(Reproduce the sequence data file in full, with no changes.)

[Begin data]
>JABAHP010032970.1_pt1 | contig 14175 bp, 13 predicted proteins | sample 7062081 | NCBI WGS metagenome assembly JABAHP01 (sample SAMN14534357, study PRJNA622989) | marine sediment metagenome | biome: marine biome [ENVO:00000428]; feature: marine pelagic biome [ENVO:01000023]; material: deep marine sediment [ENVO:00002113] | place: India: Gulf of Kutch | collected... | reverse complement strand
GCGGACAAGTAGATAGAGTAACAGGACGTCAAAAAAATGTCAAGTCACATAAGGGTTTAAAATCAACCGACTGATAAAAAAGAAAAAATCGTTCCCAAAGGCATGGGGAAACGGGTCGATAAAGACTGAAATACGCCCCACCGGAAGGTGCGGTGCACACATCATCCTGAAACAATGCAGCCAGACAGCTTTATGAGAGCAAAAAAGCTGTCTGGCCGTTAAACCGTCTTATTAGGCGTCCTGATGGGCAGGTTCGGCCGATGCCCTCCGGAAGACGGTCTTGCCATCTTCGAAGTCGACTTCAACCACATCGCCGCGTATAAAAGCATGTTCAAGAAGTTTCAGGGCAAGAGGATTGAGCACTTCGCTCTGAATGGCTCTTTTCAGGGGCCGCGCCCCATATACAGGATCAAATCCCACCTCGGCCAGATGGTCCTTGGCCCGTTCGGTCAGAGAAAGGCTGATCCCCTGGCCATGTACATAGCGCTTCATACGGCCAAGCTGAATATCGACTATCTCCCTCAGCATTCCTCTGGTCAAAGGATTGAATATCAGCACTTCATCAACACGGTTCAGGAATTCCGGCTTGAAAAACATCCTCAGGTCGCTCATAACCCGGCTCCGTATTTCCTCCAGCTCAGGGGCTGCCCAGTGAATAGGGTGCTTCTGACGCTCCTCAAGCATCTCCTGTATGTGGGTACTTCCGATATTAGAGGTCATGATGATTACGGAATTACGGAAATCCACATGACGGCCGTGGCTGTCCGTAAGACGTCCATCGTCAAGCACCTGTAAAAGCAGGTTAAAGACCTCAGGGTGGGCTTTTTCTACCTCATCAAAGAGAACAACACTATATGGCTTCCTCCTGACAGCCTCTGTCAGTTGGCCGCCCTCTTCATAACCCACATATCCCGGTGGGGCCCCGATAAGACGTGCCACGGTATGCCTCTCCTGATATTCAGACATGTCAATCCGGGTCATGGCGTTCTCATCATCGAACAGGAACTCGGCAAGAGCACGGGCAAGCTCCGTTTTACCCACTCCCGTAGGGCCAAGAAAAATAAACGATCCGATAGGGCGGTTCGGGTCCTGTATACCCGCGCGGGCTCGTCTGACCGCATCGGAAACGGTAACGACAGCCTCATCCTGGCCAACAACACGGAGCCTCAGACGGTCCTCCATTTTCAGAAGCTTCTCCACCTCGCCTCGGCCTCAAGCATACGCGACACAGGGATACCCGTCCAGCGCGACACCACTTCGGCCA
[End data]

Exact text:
>JABAHP010032970.1_pt1 | contig 14175 bp, 13 predicted proteins | sample 7062081 | NCBI WGS metagenome assembly JABAHP01 (sample SAMN14534357, study PRJNA622989) | marine sediment metagenome | biome: marine biome [ENVO:00000428]; feature: marine pelagic biome [ENVO:01000023]; material: deep marine sediment [ENVO:00002113] | place: India: Gulf of Kutch | collected... | reverse complement strand
GCGGACAAGTAGATAGAGTAACAGGACGTCAAAAAAATGTCAAGTCACATAAGGGTTTAAAATCAACCGACTGATAAAAAAGAAAAAATCGTTCCCAAAGGCATGGGGAAACGGGTCGATAAAGACTGAAATACGCCCCACCGGAAGGTGCGGTGCACACATCATCCTGAAACAATGCAGCCAGACAGCTTTATGAGAGCAAAAAAGCTGTCTGGCCGTTAAACCGTCTTATTAGGCGTCCTGATGGGCAGGTTCGGCCGATGCCCTCCGGAAGACGGTCTTGCCATCTTCGAAGTCGACTTCAACCACATCGCCGCGTATAAAAGCATGTTCAAGAAGTTTCAGGGCAAGAGGATTGAGCACTTCGCTCTGAATGGCTCTTTTCAGGGGCCGCGCCCCATATACAGGATCAAATCCCACCTCGGCCAGATGGTCCTTGGCCCGTTCGGTCAGAGAAAGGCTGATCCCCTGGCCATGTACATAGCGCTTCATACGGCCAAGCTGAATATCGACTATCTCCCTCAGCATTCCTCTGGTCAAAGGATTGAATATCAGCACTTCATCAACACGGTTCAGGAATTCCGGCTTGAAAAACATCCTCAGGTCGCTCATAACCCGGCTCCGTATTTCCTCCAGCTCAGGGGCTGCCCAGTGAATAGGGTGCTTCTGACGCTCCTCAAGCATCTCCTGTATGTGGGTACTTCCGATATTAGAGGTCATGATGATTACGGAATTACGGAAATCCACATGACGGCCGTGGCTGTCCGTAAGACGTCCATCGTCAAGCACCTGTAAAAGCAGGTTAAAGACCTCAGGGTGGGCTTTTTCTACCTCATCAAAGAGAACAACACTATATGGCTTCCTCCTGACAGCCTCTGTCAGTTGGCCGCCCTCTTCATAACCCACATATCCCGGTGGGGCCCCGATAAGACGTGCCACGGTATGCCTCTCCTGATATTCAGACATGTCAATCCGGGTCATGGCGTTCTCATCATCGAACAGGAACTCGGCAAGAGCACGGGCAAGCTCCGTTTTACCCACTCCCGTAGGGCCAAGAAAAATAAACGATCCGATAGGGCGGTTCGGGTCCTGTATACCCGCGCGGGCTCGTCTGACCGCATCGGAAACGGTAACGACAGCCTCATCCTGGCCAACAACACGGAGCCTCAGACGGTCCTCCATTTTCAGAAGCTTCTCCACCTCGCCTCGGCCTCAAGCATACGCGACACAGGGATACCCGTCCAGCGCGACACCACTTCGGCCA